Westfield’s shopping mall at the Oculus at the World Trade Center has been transformed from a somber, white marble mausoleum-like Olympic skating rink into a vibrant shopping area with colorful window displays and plenty of shoppers.

Old retailer grumblings over blade signs, personalized door handles and the giant white ribs blocking views of their windows and mannequins melted away as the 365-foot-by-115-foot soaring complex provides plenty of visibility, light and elbow room for all.

On Tuesday, a color guard and skirling bagpipers performed to remember the victims and first responders of 9/11.

Children’s performers and a John Legend show followed as more than 100 stores welcomed the public for the very first time. Another 20 stores will come.

“We will do a billion in sales a year,” declared Peter Lowy, Westfield’s co-chief executive, who says it’s getting downtown’s “highest rents,” including lucrative percentage rents typical of a mall.

“You start getting a feel for the volumes, which will be about $3,000 per square foot [in sales],” added Lowy, an Aussie who is now an American citizen with hair that brushed the top of his deep blue shirt.

We were speaking in Westfield’s conference room at Seven World Trade Center that looks down at the leafy green Memorial Plaza.

Lowy was clearly tired from overseeing the mall’s grand opening, which was at one time expected to be in 2001 — and most recently in March 2015.

His dad, Frank Lowy, the company’s chairman, was Larry Silverstein’s partner in the original Port Authority mall deal. The towers were destroyed just six weeks later.

The Lowys were hoping a redeveloped WTC would bring not just the 650,000 square feet they were entitled to but rather something nearly twice that size.
When the Daniel Libeskind design made that impossible, they stepped away to let the New Yorkers finalize the new scheme.

“It took a long time, but here we are,” Peter Lowy said. He is now co-CEO with his brother, Steven Lowy.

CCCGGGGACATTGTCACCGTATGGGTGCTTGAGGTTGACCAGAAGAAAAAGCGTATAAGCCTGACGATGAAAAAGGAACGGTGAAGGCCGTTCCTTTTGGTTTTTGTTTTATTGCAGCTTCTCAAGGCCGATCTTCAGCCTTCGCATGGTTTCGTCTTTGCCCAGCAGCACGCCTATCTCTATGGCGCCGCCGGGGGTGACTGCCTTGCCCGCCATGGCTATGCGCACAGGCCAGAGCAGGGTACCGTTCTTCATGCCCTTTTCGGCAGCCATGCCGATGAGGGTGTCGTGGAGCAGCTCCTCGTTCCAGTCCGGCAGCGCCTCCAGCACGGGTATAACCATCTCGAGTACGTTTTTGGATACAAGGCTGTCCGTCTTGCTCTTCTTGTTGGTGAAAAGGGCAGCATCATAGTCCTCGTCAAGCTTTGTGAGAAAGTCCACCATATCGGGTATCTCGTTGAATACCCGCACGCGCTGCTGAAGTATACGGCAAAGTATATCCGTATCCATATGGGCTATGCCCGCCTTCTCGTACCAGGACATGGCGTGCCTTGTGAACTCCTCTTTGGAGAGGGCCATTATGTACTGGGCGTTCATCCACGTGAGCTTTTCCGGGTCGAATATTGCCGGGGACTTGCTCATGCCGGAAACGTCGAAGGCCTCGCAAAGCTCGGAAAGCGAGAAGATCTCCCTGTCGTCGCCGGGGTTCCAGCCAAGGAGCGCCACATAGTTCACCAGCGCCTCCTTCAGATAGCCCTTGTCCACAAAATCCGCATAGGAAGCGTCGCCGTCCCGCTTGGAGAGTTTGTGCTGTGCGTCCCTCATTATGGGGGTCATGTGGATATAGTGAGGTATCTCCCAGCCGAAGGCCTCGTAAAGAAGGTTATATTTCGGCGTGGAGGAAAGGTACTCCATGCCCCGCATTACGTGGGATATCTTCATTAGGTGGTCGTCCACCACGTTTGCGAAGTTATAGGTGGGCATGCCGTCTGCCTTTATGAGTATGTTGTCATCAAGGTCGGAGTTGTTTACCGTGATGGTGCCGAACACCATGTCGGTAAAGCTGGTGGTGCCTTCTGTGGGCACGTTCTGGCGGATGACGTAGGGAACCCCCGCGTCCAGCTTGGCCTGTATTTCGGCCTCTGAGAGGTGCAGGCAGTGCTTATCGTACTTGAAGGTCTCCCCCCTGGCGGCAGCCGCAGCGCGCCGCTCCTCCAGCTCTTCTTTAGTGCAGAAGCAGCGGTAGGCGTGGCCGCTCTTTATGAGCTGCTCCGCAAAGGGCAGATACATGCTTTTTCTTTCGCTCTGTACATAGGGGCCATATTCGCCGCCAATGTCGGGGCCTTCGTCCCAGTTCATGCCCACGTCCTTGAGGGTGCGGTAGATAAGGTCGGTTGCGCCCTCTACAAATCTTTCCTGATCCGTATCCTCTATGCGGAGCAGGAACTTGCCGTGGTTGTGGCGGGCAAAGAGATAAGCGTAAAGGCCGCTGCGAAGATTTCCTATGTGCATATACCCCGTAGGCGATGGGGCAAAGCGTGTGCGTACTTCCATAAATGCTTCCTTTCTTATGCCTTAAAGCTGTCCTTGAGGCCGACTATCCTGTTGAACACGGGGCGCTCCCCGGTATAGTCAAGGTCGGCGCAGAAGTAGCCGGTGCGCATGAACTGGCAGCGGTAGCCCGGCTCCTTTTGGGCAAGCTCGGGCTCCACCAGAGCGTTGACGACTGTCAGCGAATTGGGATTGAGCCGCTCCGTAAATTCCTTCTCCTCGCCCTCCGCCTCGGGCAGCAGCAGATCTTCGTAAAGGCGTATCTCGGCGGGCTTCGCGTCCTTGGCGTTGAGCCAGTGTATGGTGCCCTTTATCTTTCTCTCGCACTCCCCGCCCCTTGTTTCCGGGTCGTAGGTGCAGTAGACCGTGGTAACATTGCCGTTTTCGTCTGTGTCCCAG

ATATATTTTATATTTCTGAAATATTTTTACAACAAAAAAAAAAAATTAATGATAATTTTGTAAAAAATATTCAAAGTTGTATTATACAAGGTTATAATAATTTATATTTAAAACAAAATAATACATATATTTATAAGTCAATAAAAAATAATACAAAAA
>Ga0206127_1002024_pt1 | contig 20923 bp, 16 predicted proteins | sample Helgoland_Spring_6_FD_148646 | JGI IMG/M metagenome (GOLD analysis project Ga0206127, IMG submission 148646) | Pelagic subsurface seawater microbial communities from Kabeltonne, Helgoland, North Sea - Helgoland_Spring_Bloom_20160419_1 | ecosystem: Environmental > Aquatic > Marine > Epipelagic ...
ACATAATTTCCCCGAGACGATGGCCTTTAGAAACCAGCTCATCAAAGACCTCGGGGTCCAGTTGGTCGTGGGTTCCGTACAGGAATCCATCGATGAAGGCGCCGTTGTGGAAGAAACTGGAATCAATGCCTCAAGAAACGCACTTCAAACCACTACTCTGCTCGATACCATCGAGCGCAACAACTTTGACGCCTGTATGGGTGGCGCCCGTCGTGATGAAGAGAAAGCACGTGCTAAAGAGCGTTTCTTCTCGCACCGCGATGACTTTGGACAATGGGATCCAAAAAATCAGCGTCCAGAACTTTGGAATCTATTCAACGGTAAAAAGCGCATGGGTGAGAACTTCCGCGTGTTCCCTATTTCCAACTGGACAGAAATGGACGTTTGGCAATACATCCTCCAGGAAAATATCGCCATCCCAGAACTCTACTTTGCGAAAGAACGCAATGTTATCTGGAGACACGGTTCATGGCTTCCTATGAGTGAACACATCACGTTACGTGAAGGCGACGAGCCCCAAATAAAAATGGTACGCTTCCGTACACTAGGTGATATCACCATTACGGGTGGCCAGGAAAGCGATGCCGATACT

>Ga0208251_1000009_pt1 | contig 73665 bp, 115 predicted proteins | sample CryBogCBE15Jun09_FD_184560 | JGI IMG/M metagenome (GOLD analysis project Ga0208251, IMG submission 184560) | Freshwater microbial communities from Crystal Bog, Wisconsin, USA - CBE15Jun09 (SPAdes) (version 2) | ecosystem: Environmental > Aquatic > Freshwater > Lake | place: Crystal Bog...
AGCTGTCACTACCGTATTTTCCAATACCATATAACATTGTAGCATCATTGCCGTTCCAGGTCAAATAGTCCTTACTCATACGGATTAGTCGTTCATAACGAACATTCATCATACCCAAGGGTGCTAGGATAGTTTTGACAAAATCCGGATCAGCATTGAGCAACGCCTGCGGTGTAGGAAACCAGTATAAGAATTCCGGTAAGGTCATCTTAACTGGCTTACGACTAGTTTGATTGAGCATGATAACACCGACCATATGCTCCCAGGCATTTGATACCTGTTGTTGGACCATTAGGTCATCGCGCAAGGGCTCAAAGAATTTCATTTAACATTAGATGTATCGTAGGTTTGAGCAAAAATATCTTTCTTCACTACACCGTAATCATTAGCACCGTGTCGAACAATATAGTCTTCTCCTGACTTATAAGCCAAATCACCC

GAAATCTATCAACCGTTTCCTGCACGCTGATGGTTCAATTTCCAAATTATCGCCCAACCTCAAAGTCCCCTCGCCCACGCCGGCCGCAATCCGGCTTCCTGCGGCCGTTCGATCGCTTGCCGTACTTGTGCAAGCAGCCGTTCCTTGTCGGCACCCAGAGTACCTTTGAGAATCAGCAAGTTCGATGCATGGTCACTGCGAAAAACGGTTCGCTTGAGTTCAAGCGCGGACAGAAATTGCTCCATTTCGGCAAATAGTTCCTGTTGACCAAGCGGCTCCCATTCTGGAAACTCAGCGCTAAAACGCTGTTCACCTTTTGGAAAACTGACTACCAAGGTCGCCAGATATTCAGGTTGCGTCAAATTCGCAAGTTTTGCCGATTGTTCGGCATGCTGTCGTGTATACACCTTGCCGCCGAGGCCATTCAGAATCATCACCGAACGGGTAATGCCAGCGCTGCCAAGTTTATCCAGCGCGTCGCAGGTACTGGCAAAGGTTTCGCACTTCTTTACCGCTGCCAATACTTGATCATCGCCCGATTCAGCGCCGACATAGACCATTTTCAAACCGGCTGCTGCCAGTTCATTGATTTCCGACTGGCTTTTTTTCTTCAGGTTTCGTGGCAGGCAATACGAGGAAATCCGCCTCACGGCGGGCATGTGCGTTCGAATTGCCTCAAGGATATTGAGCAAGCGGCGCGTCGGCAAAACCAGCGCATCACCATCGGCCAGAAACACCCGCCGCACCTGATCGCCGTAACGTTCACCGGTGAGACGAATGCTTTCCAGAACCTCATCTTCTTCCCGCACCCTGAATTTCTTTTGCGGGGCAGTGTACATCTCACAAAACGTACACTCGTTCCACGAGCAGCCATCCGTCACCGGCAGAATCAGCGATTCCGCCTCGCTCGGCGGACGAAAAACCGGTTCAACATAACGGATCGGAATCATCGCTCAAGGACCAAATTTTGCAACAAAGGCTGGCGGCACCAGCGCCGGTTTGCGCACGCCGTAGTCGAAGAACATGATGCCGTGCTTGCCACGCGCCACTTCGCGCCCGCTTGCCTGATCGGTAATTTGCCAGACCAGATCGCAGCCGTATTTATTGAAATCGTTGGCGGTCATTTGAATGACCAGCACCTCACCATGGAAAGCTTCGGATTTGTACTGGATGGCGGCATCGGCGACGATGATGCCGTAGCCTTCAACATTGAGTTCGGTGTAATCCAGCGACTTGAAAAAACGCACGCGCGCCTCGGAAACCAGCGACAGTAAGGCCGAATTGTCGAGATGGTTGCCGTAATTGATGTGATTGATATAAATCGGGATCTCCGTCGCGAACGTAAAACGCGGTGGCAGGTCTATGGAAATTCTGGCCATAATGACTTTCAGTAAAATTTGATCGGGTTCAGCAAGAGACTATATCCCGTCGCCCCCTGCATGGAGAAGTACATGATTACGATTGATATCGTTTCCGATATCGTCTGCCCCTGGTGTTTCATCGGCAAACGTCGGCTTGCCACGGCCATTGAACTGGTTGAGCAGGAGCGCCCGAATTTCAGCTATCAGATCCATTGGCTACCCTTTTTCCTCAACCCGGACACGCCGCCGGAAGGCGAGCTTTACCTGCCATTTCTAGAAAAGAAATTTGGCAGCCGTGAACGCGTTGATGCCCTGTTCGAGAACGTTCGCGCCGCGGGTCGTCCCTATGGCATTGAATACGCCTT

Through a series of transactions, they paid a total of $1.4 billion for 365,000 square feet that will grow by 90,000 square feet (with additional payments when Two World Trade Center is completed).

“This is not a lot of retail and not a lot of shops,” said Peter Lowy, who’s other malls are closer to the 1-million-square-foot mark. “We were very excited about what they designed. We would have designed it differently, but that’s not the point.”

The space now rambles along Church Street and Cortlandt Way, at the base of Tower 4 and below ground in the numerous concourses and in the Oculus .

Eataly’s signage at the base of Four World Trade Center faces Church and Liberty streets. With 40,000 square feet of nooks and crannies filled with cheeses, chocolates, fish, vegetables, breads and tchotchkes along with plenty of casual seating overlooking the South Memorial Pool, it will be a popular stop.

“Eataly will be a spectacular draw. The Memorial will be a spectacular draw. The Calatrava building will be a spectacular draw — and we will have a huge [two-level] Apple store. You are creating a huge destination,” Peter Lowy said.

“In two years’ time or three years’ time [or] five years’ time, no one will care because by then you will have one of the most iconic buildings in the world. It will have lots of people coming through it. The retail will be there, the memorial will be there and the museum will be there, and no one will care about any of the issues anyone has been arguing about,” said Lowy.

“It will be a symbol of the city that will last for the next 50 years. And that is what people will come to see.” Amen.